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Author Topic: Trip report - Cebu City & Bohol  (Read 11143 times)

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Offline Bob_S

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Re: Trip report - Cebu City & Bohol
« Reply #25 on: May 10, 2013, 10:56:52 AM »
30 is not too old to go to Japan to work in an Eikaiwa (English conversation school).  It gets you into the country for at least a year, longer if they like you.  The pay is crap but you can live on it and get out and see the country.  And meet girls, lots of girls.  I met quite a few male teachers who joined an eikaiwa for the intended purpose of eventually meeting a girl to marry and bring her home when his visa expired.

Besides, why not follow your heart?  If Japanese pop culture is your thing, that's where your heart is.  Additionally, a J-wife would be more understanding of your massive collection of Studio Ghibli, Gundam, One Piece,  or Full Metal Alchemist DVDs.  But a South American wife?  She'd wonder what's wrong with you.  ;)

Anyway, that's my plug.

...a wife should be always a reasonable and agreeable companion, because she cannot always be young.
- "Gulliver's Travels" by Jonathan Swift

Offline kennumen

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Re: Trip report - Cebu City & Bohol
« Reply #26 on: May 12, 2013, 07:34:25 AM »
30 is not too old to go to Japan to work in an Eikaiwa (English conversation school).  It gets you into the country for at least a year, longer if they like you.  The pay is crap but you can live on it and get out and see the country.  And meet girls, lots of girls.  I met quite a few male teachers who joined an eikaiwa for the intended purpose of eventually meeting a girl to marry and bring her home when his visa expired.
I've considered that at some point (mostly, but not exclusively, for Japan). English is my second (chronologically third) language but at the risk of sounding cocky, getting an ESL should be fairly easy. The big thing is of course the pay is crap. I'm not paying off a mortgage, saving towards my pension or adding to my general savings nugget. I'd be lying if I said it's not tempting but in the balance of things I've decided against it for now. It does remain an option though, we'll see how my career, housing situation and romantic life evolve in the next few years.

For the sake of sating my curiosity, can you work at an Eikaiwa without first learning the destination language (Japanese here)? I imagine an English only school would be a type of immersion type thing reserved for a "small market" (few teachers needed) of the higher level students.


Besides, why not follow your heart?  If Japanese pop culture is your thing, that's where your heart is.  Additionally, a J-wife would be more understanding of your massive collection of Studio Ghibli, Gundam, One Piece,  or Full Metal Alchemist DVDs.  But a South American wife?  She'd wonder what's wrong with you.  ;)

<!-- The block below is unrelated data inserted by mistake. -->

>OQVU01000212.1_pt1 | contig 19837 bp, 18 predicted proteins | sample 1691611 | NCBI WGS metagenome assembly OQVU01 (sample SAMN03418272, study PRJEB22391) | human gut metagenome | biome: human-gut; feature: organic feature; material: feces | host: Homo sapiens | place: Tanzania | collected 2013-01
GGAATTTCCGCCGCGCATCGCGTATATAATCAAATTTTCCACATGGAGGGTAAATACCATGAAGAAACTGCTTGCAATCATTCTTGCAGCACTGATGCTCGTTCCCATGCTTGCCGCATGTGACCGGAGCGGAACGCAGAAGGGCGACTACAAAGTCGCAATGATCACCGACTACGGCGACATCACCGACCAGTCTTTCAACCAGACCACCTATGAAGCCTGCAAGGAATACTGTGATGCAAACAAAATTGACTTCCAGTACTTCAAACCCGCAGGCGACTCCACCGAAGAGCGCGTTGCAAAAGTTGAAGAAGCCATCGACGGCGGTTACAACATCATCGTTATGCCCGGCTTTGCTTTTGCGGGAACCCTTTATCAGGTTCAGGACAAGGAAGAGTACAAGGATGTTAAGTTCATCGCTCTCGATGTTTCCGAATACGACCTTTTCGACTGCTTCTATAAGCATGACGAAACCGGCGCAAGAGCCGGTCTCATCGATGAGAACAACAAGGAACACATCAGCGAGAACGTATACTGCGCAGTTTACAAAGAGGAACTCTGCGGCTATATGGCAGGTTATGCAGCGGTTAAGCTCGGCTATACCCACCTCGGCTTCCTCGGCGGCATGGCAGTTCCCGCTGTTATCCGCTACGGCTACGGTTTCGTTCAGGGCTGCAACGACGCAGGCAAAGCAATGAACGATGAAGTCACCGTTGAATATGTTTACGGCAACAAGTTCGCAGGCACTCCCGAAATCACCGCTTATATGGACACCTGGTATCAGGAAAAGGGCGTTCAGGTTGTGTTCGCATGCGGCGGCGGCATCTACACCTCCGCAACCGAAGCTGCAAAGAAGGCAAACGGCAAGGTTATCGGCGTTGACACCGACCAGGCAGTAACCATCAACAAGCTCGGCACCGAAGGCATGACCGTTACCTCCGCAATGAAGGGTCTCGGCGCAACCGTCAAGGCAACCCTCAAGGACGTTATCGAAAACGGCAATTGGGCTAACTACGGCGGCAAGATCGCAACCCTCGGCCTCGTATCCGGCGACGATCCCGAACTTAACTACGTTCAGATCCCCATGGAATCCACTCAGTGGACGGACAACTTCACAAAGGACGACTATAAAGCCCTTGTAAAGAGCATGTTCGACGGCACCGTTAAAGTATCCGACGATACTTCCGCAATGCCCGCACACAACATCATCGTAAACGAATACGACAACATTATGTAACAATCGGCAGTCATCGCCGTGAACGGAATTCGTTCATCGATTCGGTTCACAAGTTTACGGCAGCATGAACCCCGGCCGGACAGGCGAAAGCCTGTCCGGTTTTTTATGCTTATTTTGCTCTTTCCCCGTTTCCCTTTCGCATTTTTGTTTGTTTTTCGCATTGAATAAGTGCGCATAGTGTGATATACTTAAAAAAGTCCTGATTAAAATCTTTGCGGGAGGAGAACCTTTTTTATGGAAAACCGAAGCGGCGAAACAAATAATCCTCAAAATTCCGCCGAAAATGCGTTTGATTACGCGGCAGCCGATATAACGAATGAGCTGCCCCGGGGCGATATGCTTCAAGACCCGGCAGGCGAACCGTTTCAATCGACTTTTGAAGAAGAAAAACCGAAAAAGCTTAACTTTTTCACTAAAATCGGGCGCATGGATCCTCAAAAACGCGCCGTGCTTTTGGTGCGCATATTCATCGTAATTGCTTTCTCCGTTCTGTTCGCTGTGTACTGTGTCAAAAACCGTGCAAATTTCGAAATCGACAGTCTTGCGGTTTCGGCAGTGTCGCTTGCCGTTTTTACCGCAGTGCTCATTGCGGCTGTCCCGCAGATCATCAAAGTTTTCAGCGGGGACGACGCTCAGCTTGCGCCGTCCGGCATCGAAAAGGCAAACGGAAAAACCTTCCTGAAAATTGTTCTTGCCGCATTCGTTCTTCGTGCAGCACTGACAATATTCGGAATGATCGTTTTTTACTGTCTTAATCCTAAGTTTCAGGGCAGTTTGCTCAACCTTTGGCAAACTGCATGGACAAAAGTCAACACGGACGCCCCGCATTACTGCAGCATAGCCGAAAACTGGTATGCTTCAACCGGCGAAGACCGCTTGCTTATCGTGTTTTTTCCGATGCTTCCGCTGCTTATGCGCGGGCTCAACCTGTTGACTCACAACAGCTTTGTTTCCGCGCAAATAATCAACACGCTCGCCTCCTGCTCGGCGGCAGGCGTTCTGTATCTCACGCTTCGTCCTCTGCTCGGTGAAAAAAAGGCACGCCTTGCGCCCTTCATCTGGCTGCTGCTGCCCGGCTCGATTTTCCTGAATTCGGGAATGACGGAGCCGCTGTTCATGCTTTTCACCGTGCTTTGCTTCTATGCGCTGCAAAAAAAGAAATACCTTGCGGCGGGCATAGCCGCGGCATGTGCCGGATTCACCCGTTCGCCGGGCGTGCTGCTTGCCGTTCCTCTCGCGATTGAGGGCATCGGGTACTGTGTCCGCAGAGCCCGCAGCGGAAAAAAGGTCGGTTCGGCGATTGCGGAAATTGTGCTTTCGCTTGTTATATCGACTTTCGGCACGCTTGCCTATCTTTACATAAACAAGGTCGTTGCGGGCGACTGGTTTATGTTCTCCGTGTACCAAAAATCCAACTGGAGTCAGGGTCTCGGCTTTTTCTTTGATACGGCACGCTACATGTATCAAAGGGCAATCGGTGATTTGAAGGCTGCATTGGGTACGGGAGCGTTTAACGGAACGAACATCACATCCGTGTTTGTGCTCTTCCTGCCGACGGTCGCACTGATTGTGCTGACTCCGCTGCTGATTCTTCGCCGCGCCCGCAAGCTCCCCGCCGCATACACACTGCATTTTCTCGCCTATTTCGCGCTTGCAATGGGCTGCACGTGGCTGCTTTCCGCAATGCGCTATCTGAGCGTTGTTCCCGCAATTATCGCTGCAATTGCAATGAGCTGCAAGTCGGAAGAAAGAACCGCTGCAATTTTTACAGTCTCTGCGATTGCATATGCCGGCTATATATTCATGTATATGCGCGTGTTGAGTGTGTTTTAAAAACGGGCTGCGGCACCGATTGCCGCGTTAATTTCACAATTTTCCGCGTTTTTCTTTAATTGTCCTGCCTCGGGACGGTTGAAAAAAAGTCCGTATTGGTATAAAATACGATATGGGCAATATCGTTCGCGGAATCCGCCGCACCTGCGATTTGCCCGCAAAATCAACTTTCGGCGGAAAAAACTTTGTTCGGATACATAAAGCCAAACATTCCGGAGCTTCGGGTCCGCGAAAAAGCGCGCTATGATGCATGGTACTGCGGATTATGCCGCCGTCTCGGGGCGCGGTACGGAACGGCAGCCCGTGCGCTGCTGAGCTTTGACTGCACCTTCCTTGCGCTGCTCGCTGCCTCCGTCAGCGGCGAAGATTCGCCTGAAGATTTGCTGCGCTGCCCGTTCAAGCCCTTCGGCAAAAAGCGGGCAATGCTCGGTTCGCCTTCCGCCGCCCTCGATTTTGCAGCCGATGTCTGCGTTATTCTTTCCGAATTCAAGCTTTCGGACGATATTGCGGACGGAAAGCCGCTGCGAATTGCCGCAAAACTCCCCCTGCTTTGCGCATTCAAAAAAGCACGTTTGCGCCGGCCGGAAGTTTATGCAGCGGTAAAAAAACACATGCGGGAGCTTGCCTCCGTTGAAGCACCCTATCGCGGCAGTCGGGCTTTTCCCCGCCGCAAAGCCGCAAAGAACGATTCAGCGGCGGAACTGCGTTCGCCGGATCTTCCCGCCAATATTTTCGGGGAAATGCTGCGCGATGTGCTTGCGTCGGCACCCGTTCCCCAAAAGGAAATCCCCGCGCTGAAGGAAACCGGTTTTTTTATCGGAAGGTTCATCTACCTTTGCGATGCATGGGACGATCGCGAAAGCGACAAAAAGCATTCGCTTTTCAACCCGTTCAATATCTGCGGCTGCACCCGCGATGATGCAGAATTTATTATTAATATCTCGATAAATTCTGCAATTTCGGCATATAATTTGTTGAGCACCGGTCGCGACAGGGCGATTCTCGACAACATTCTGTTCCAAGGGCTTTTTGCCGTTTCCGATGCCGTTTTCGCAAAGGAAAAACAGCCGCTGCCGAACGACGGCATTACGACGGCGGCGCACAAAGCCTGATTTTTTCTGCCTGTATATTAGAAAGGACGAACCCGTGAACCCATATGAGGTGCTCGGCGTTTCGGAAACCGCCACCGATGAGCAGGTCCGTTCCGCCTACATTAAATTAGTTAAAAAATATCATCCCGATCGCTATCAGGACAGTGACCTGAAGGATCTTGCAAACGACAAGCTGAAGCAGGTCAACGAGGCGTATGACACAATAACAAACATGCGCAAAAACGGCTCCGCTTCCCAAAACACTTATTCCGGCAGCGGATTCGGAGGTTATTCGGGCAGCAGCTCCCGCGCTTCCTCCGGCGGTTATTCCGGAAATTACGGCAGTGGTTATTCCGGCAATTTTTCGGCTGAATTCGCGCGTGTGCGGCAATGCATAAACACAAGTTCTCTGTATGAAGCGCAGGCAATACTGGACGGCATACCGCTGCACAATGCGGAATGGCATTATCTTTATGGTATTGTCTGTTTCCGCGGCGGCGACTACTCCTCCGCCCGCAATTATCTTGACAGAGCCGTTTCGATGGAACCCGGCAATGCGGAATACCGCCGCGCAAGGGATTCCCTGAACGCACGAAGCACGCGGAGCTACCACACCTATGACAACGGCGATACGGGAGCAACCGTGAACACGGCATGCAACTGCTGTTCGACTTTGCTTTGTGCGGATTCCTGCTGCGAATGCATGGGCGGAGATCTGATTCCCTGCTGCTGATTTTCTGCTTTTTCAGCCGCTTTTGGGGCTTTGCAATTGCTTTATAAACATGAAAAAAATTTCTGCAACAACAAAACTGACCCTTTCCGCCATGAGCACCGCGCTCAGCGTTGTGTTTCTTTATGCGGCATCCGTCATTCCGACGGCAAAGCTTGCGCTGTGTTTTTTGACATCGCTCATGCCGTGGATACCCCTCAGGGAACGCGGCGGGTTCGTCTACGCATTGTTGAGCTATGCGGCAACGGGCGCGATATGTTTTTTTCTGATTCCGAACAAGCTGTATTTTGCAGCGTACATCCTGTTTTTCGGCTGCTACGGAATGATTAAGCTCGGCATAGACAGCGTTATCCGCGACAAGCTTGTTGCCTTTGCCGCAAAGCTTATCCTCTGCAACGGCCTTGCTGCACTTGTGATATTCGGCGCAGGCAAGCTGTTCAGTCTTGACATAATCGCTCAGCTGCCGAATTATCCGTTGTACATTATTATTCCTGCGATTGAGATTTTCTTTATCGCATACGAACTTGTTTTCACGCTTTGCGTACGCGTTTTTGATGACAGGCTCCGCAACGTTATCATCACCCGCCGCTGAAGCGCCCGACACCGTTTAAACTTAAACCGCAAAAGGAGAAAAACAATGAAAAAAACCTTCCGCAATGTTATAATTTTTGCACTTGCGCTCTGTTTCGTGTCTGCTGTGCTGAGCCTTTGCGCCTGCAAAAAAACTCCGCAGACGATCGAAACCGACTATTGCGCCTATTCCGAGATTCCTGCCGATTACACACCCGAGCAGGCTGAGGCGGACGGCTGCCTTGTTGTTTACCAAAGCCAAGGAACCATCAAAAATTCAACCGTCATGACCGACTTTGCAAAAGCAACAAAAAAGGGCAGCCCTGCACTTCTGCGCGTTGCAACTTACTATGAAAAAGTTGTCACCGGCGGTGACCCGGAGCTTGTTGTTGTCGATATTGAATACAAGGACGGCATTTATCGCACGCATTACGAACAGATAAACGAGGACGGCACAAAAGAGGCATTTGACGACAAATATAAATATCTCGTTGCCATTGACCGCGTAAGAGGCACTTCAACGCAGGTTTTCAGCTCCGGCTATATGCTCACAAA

Anyway, that's my plug.
Is it my heart? It's definitely interesting but - like a true catch 22 - I can't really know without going. As for the DVDs, digitize and archive in non-descriptive cardboard boxes in the attick. No scratches on the DVDs, instant access and seek time, and lesser proof of my inner otaku :) But hiding that I'm a nerd... That ship has sailed like 25 years ago...

Thanks for the plug though, alternate viewpoints are always interesting.

Offline Bob_S

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Re: Trip report - Cebu City & Bohol
« Reply #27 on: May 12, 2013, 09:30:47 PM »
I'm not paying off a mortgage, saving towards my pension or adding to my general savings nugget.
Yeah, before I went I made sure I had all my debts paid off and still had a few $1000 in walking around money to take with me, to last until the meager paychecks started coming in.  When I left Japan, I was probably up at most a grand.  But I did lots of travel and sightseeing and wasn't there to make money.  All the engineers there took a pay hit just for the adventure.  The only eikaiwa teachers there to earn a living were people with teaching degrees who couldn't find a regular job back home.

Quote
For the sake of sating my curiosity, can you work at an Eikaiwa without first learning the destination language (Japanese here)? I imagine an English only school would be a type of immersion type thing reserved for a "small market" (few teachers needed) of the higher level students.